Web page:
Posted on Friday 26 December 2014

Inside Philanthropy
by Tate Williams
December 23, 2014

MacArthur just gave $400,000 to a popular blog about flawed and fraudulent science, so it can deepen its coverage and build a comprehensive database of journal retractions. We chatted with the program officer behind the grant about why got Mac into the science watchdog game, and the foundation’s adventurous side program for such grants. 

Since editor and physician Ivan Oransky and science writer Adam Marcus launched Retraction Watch in 2010, the blog cataloging retracted articles in science journals has drawn a lot of attention, and had more fodder than it can keep up with.

Now, thanks to a two-year grant from the MacArthur Foundation, Retraction Watch is going to expand from a scrappy watchdog to a full-fledged monitoring program that will catalog nearly all retractions issued by major journals in a database, and do deeper analysis of the root causes. 

As Ivan Oransky told the program BioCentury This Week, “It’s easy and fun — and useful — to write about the fraud in particular cases, but looking at the big picture is always much more interesting and important. And so we’re going to be able to do that and to look at the scale of these things and see what’s actually happening”…
[see also Retraction Watch is growing, thanks to a $400,000 grant from the MacArthur Foundation] Good for the MacAurthur Foundation! Adam and Ivan’s blog is top notch already, promoting a level of transparency in science reporting long needed. Adding in-depth reports on the details and reasons for the retraction will just put icing on the cake. In the psychiatric literature I follow, there are a number of articles, particularly articles on clinical drug trials funded by industry, that should have never been published, have not been retracted, and still show up as references. While it would be an extremely tricky undertaking, I can coneive of some group that might undertake investigation of articles so identified by multiple observers. I’m not aware of that being done, but there’s a need. The journal editors themselves seem reticent to undertake such a task, and that’s understandable. But it does science nor medicine no real service to let this kind of article stand in perpetuity. But that’s not for Retraction Watch to worry with right now – just a wish list item for the universe. Their proposed expansion into investigative work and cataloging sounds ambitious enough, and a real solid addition to the science watchdog world…
    December 26, 2014 | 7:52 PM

    This is good news. It goes well with the quote I just found at Chaotic Pharmacology

    “By instructing students how to learn, unlearn and relearn, a powerful new dimension can be added to education. Psychologist Herbert Gerjuoy of the Human Resources Research Organization phrases it simply: ‘The new education must teach the individual how to classify and reclassify information, how to evaluate its veracity, how to change categories when necessary, how to move from the concrete to the abstract and back, how to look at problems from a new direction—how to teach himself. Tomorrow’s illiterate will not be the man who can’t read; he will be the man who has not learned how to learn.”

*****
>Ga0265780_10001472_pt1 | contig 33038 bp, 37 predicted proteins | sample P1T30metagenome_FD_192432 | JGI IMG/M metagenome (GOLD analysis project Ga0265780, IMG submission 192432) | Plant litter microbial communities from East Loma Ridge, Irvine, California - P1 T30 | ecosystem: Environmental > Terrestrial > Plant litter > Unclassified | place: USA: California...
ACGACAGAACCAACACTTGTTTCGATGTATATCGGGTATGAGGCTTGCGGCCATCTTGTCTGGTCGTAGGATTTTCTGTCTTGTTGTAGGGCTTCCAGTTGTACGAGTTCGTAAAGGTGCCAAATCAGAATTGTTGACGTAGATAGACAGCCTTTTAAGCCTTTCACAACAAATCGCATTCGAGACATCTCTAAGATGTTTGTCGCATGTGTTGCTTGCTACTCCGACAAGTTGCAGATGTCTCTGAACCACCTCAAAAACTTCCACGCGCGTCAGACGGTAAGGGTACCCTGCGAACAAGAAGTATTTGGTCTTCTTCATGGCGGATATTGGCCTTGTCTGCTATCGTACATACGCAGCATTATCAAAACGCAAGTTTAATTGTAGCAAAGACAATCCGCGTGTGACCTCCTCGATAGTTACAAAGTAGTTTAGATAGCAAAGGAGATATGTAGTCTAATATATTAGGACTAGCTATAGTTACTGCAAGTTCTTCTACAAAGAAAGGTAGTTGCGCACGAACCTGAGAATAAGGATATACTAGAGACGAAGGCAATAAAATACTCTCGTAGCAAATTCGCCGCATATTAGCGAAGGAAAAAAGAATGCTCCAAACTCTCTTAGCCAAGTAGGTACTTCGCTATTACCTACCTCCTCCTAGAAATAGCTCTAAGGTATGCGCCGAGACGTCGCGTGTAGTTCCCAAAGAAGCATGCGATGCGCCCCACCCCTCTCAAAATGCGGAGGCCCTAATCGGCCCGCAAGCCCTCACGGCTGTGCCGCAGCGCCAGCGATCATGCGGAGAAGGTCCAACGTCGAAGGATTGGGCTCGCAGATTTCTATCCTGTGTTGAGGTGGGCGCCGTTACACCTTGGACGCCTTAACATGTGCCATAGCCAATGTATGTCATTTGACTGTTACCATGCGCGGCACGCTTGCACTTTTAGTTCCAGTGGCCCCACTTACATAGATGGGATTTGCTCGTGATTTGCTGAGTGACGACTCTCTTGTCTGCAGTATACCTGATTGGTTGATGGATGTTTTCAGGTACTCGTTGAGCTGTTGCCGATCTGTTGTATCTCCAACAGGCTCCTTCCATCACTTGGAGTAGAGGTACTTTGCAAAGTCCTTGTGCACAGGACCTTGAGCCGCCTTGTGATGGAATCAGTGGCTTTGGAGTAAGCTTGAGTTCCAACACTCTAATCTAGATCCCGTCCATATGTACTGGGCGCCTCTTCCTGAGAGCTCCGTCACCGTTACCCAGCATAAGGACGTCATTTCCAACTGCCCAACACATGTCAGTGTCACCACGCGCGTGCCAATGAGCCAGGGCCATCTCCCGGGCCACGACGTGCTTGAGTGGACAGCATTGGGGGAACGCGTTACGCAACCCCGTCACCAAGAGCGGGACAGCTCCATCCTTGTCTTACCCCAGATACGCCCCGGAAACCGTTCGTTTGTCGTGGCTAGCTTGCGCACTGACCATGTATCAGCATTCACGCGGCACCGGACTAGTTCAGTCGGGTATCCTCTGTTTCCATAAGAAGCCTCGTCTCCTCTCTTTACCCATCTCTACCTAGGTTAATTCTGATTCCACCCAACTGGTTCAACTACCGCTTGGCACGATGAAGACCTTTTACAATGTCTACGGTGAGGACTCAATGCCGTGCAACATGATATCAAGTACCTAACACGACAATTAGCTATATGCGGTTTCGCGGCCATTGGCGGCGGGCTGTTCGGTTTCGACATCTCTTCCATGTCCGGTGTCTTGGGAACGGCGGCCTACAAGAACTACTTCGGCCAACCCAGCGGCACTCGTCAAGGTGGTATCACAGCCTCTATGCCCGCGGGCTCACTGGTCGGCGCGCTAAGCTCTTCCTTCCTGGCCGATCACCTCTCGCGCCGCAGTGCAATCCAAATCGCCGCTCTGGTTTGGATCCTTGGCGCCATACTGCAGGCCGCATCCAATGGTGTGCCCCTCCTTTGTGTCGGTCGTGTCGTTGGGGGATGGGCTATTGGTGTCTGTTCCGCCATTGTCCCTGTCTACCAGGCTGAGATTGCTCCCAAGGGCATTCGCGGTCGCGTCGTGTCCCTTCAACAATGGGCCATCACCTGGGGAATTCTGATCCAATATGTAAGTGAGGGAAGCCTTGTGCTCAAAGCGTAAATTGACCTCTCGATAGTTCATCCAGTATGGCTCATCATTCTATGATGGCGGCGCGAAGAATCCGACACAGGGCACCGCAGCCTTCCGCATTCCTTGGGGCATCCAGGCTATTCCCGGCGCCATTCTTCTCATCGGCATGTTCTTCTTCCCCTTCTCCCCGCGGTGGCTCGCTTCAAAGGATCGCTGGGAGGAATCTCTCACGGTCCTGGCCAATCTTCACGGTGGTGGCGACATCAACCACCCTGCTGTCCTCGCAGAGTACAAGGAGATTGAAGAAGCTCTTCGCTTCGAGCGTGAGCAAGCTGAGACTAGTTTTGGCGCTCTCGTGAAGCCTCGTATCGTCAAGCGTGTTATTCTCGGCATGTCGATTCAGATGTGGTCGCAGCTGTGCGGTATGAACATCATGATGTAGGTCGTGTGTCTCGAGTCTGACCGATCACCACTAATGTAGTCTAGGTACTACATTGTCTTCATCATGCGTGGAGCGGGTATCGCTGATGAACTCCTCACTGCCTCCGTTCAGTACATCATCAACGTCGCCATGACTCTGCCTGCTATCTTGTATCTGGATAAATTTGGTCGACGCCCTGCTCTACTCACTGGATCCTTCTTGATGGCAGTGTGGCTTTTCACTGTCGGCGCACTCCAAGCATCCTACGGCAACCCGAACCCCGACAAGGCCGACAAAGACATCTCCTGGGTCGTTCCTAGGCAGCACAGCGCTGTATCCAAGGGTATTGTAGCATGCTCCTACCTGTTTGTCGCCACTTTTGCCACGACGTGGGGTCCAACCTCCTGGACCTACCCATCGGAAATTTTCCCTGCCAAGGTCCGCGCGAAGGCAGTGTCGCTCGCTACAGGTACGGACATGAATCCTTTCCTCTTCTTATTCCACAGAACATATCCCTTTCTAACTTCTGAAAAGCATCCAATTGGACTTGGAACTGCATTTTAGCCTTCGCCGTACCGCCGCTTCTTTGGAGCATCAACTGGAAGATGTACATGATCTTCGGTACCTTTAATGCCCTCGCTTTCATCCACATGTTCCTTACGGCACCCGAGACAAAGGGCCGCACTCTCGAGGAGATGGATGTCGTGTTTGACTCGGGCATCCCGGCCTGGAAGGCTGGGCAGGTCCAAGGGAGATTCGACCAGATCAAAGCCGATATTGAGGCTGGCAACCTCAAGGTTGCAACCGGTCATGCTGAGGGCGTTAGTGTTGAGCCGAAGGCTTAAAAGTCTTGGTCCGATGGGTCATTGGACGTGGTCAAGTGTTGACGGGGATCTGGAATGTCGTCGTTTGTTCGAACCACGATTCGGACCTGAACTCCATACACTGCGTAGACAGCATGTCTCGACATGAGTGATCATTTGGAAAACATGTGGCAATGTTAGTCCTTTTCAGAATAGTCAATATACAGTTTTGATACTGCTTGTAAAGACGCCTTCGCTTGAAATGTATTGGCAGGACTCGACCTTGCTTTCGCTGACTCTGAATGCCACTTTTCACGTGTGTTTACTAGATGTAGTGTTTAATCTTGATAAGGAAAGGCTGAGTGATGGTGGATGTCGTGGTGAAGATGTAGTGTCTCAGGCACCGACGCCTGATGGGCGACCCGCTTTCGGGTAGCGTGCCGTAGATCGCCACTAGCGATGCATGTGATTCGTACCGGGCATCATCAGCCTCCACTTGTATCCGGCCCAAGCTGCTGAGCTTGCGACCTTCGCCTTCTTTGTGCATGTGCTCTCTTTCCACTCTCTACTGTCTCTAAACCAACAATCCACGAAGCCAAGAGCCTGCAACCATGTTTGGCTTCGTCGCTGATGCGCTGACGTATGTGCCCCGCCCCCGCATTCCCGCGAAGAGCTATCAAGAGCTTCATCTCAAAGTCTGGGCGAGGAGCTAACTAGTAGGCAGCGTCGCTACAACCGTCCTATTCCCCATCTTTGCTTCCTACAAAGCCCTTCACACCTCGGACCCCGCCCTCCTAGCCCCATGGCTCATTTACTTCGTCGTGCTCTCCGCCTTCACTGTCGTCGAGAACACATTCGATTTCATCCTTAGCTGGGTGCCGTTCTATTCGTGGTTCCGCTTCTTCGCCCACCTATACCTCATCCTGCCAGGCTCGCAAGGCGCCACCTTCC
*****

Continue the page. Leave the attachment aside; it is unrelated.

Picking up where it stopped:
?Alvin Toffler

    This has long seemed to me to be the most essential ingredient in an education, yet it’s been missing. I think we should start it in grade school and that it should be ingrained in every course as a natural part of thinking, along with a bit of historiography in every field. Then, maybe this will eventually no longer be true—

    “An important scientific innovation rarely makes its way by gradually winning over and converting its opponents. What does happen is that its opponents gradually die out, and that the growing generation is familiarized with the ideas from the beginning.”

    — Max Planck

    (I obviously feel very quotey today. Maybe because I saw The Imitation Game yesterday and am having glowy feelings about great thinkers.)

    Our language seems a bit too blunt to express this as we are speaking, but—

    “Every sentence I utter must be understood not as an affirmation, but a question.”

    — Neils Bohr

    Retraction Watch is worthy of this funding and I’m looking forward to seeing what they do with it. Few scientists produce as much junk science as dietitians, yet even though their recommendations fluctuate wildly, a large swathe of the public accepts them as truths; this is true to some degree for most fields. And, a lot of people are a decade or three behind in their studies, and so cleave to outdated conclusions that have been proven wrong. No one can keep up with everything; but we should all be wary of thinking that something we learned in the past is still supportable, especially when something like the belief that all mental illness is a “chemical imbalance in the brain” is widely held to be true in the public mind, so that a very complex set of problems is flattened into a phrase as a tool of commodification.

    And, of course, many scientists and doctors end up wasting too much time with bunk.

Sorry, the comment form is closed at this time.